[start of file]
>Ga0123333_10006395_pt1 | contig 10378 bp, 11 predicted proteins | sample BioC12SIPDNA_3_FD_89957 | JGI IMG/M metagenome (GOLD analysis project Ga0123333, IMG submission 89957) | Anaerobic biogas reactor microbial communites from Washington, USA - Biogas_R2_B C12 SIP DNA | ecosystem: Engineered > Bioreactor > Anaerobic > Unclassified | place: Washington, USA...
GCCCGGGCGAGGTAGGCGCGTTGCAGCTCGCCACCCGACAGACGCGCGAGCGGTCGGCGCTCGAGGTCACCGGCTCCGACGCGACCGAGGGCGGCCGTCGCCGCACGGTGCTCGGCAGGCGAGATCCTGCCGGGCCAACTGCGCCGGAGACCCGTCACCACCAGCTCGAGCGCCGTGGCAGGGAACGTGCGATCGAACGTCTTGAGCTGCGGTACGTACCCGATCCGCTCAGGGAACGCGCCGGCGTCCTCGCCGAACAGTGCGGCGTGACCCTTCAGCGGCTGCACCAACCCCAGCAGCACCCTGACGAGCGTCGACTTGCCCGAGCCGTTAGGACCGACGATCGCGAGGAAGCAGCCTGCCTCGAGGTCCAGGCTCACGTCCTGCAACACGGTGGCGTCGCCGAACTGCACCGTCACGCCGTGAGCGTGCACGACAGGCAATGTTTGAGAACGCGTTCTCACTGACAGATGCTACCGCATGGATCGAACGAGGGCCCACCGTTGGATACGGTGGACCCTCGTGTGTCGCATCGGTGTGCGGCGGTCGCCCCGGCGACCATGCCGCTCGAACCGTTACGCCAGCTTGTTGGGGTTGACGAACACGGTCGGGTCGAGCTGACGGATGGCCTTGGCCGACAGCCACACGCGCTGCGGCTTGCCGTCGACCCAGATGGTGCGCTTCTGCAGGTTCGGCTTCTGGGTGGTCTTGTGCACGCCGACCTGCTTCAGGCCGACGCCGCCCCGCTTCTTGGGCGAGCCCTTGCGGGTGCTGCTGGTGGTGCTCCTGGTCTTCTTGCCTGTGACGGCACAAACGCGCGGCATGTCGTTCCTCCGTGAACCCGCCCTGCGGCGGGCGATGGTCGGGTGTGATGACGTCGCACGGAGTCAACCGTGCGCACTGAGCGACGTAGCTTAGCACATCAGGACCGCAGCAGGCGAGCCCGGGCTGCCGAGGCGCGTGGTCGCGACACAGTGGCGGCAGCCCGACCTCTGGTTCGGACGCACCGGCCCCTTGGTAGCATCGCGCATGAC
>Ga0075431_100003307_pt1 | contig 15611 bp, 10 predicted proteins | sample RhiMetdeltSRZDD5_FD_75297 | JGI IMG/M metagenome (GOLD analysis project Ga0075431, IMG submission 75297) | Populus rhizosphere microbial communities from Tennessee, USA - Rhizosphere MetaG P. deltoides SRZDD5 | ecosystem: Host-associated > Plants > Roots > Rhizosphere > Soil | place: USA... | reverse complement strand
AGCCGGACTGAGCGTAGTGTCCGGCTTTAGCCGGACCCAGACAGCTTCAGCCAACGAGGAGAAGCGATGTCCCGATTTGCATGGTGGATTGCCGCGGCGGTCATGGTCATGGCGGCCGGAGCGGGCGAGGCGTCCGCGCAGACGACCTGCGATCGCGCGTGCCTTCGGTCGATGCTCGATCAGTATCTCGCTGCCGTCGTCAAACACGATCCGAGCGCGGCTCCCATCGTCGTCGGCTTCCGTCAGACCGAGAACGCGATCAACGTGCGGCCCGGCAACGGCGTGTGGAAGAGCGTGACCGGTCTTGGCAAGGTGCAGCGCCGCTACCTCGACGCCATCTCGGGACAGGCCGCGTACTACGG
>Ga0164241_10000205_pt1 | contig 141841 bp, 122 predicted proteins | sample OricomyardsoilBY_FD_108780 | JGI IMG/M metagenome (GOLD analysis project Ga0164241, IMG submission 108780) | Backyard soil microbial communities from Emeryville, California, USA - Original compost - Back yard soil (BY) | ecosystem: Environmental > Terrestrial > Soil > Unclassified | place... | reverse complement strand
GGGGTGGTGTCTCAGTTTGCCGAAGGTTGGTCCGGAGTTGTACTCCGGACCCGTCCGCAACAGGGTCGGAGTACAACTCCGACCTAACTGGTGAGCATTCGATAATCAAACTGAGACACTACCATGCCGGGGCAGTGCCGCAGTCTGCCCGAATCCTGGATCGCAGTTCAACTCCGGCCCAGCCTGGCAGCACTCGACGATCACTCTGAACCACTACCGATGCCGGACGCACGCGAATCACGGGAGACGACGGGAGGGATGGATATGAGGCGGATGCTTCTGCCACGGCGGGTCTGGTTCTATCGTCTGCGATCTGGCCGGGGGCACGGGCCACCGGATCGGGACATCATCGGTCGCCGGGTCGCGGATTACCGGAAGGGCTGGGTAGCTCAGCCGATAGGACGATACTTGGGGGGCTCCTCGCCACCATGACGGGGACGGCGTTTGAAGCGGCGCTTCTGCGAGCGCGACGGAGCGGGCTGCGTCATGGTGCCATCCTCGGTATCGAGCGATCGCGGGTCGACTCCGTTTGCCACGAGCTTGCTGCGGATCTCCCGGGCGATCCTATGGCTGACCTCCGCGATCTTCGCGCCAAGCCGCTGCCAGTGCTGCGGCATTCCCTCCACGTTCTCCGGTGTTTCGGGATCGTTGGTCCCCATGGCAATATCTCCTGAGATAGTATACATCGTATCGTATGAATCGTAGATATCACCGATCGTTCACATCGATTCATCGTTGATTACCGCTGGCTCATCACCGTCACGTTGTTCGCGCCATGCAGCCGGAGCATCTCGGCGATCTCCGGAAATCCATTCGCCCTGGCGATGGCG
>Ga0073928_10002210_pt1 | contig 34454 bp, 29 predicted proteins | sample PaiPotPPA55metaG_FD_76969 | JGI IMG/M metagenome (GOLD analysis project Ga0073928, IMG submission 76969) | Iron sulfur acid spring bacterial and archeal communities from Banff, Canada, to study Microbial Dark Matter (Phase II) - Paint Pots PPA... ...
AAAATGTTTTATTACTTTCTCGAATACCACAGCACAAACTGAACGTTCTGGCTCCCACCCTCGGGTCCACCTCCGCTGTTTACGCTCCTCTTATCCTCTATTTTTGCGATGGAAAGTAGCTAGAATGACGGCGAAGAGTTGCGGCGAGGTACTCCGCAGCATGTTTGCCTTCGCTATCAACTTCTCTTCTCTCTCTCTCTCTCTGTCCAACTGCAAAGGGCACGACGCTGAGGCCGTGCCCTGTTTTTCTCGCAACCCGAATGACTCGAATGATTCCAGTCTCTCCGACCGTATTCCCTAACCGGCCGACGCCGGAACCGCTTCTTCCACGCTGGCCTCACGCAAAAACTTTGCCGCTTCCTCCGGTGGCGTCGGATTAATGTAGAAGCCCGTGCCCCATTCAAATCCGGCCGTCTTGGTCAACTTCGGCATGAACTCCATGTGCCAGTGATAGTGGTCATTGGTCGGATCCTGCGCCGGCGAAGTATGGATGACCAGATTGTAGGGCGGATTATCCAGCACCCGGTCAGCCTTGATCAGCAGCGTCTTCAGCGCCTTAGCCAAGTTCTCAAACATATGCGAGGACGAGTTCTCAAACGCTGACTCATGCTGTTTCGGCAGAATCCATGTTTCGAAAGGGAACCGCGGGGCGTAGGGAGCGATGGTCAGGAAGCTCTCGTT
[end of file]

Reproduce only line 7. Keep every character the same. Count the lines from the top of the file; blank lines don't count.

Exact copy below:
>Ga0073928_10002210_pt1 | contig 34454 bp, 29 predicted proteins | sample PaiPotPPA55metaG_FD_76969 | JGI IMG/M metagenome (GOLD analysis project Ga0073928, IMG submission 76969) | Iron sulfur acid spring bacterial and archeal communities from Banff, Canada, to study Microbial Dark Matter (Phase II) - Paint Pots PPA... ...